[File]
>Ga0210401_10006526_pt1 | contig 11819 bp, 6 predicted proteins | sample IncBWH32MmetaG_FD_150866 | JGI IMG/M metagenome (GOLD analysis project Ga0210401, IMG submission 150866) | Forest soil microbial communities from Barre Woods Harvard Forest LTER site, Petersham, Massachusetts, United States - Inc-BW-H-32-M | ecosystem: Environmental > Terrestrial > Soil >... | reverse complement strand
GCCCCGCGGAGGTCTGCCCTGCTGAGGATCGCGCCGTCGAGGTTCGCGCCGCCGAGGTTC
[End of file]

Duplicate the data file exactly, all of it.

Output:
>Ga0210401_10006526_pt1 | contig 11819 bp, 6 predicted proteins | sample IncBWH32MmetaG_FD_150866 | JGI IMG/M metagenome (GOLD analysis project Ga0210401, IMG submission 150866) | Forest soil microbial communities from Barre Woods Harvard Forest LTER site, Petersham, Massachusetts, United States - Inc-BW-H-32-M | ecosystem: Environmental > Terrestrial > Soil >... | reverse complement strand
GCCCCGCGGAGGTCTGCCCTGCTGAGGATCGCGCCGTCGAGGTTCGCGCCGCCGAGGTTC